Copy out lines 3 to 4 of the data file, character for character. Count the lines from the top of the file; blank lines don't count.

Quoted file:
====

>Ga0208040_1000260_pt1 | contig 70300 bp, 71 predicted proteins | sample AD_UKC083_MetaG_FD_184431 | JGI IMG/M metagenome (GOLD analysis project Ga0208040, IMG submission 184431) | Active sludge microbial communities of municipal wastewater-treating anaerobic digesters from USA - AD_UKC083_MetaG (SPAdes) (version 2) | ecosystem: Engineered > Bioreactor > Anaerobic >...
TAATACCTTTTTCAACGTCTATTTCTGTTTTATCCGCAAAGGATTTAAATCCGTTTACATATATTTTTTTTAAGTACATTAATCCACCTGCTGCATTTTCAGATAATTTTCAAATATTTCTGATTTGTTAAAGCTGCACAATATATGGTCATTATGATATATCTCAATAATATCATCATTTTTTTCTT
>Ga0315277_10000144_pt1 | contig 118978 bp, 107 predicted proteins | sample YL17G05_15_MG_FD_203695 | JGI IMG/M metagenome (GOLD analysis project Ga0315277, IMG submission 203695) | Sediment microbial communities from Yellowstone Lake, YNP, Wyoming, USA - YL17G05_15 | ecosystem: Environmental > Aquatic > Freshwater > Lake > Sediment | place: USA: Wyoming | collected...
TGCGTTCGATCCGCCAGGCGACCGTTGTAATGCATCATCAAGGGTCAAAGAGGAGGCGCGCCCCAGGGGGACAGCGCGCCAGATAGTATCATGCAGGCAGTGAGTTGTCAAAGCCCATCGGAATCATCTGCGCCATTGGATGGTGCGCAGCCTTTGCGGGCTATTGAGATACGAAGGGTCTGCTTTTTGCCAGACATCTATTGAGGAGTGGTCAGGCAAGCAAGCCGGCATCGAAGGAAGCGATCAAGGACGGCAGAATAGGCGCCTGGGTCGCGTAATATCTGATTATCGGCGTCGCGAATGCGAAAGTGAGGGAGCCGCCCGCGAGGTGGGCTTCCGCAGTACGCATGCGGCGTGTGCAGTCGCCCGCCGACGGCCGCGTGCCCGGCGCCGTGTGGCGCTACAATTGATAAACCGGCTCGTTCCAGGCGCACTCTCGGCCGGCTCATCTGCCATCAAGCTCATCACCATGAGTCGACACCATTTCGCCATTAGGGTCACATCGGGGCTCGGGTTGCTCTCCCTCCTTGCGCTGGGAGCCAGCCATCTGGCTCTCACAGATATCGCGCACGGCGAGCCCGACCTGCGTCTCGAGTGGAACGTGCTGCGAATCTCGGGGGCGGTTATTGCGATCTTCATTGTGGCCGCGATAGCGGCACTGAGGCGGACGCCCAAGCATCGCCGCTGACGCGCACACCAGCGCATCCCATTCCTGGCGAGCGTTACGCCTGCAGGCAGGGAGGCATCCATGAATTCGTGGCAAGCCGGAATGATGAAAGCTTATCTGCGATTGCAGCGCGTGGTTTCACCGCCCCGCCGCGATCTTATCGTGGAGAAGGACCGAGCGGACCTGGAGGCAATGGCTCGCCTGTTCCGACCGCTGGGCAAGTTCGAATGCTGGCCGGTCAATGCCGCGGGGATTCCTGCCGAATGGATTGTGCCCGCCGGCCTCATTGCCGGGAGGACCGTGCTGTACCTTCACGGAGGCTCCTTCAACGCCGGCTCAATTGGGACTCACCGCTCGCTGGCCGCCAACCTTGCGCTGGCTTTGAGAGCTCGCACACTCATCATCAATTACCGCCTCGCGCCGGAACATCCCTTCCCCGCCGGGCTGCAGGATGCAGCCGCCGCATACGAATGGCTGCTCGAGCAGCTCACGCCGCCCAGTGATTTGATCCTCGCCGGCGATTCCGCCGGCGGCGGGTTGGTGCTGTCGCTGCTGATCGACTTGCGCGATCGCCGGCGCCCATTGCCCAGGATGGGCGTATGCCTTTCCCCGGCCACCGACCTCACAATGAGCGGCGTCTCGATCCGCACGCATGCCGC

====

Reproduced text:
>Ga0315277_10000144_pt1 | contig 118978 bp, 107 predicted proteins | sample YL17G05_15_MG_FD_203695 | JGI IMG/M metagenome (GOLD analysis project Ga0315277, IMG submission 203695) | Sediment microbial communities from Yellowstone Lake, YNP, Wyoming, USA - YL17G05_15 | ecosystem: Environmental > Aquatic > Freshwater > Lake > Sediment | place: USA: Wyoming | collected...
TGCGTTCGATCCGCCAGGCGACCGTTGTAATGCATCATCAAGGGTCAAAGAGGAGGCGCGCCCCAGGGGGACAGCGCGCCAGATAGTATCATGCAGGCAGTGAGTTGTCAAAGCCCATCGGAATCATCTGCGCCATTGGATGGTGCGCAGCCTTTGCGGGCTATTGAGATACGAAGGGTCTGCTTTTTGCCAGACATCTATTGAGGAGTGGTCAGGCAAGCAAGCCGGCATCGAAGGAAGCGATCAAGGACGGCAGAATAGGCGCCTGGGTCGCGTAATATCTGATTATCGGCGTCGCGAATGCGAAAGTGAGGGAGCCGCCCGCGAGGTGGGCTTCCGCAGTACGCATGCGGCGTGTGCAGTCGCCCGCCGACGGCCGCGTGCCCGGCGCCGTGTGGCGCTACAATTGATAAACCGGCTCGTTCCAGGCGCACTCTCGGCCGGCTCATCTGCCATCAAGCTCATCACCATGAGTCGACACCATTTCGCCATTAGGGTCACATCGGGGCTCGGGTTGCTCTCCCTCCTTGCGCTGGGAGCCAGCCATCTGGCTCTCACAGATATCGCGCACGGCGAGCCCGACCTGCGTCTCGAGTGGAACGTGCTGCGAATCTCGGGGGCGGTTATTGCGATCTTCATTGTGGCCGCGATAGCGGCACTGAGGCGGACGCCCAAGCATCGCCGCTGACGCGCACACCAGCGCATCCCATTCCTGGCGAGCGTTACGCCTGCAGGCAGGGAGGCATCCATGAATTCGTGGCAAGCCGGAATGATGAAAGCTTATCTGCGATTGCAGCGCGTGGTTTCACCGCCCCGCCGCGATCTTATCGTGGAGAAGGACCGAGCGGACCTGGAGGCAATGGCTCGCCTGTTCCGACCGCTGGGCAAGTTCGAATGCTGGCCGGTCAATGCCGCGGGGATTCCTGCCGAATGGATTGTGCCCGCCGGCCTCATTGCCGGGAGGACCGTGCTGTACCTTCACGGAGGCTCCTTCAACGCCGGCTCAATTGGGACTCACCGCTCGCTGGCCGCCAACCTTGCGCTGGCTTTGAGAGCTCGCACACTCATCATCAATTACCGCCTCGCGCCGGAACATCCCTTCCCCGCCGGGCTGCAGGATGCAGCCGCCGCATACGAATGGCTGCTCGAGCAGCTCACGCCGCCCAGTGATTTGATCCTCGCCGGCGATTCCGCCGGCGGCGGGTTGGTGCTGTCGCTGCTGATCGACTTGCGCGATCGCCGGCGCCCATTGCCCAGGATGGGCGTATGCCTTTCCCCGGCCACCGACCTCACAATGAGCGGCGTCTCGATCCGCACGCATGCCGC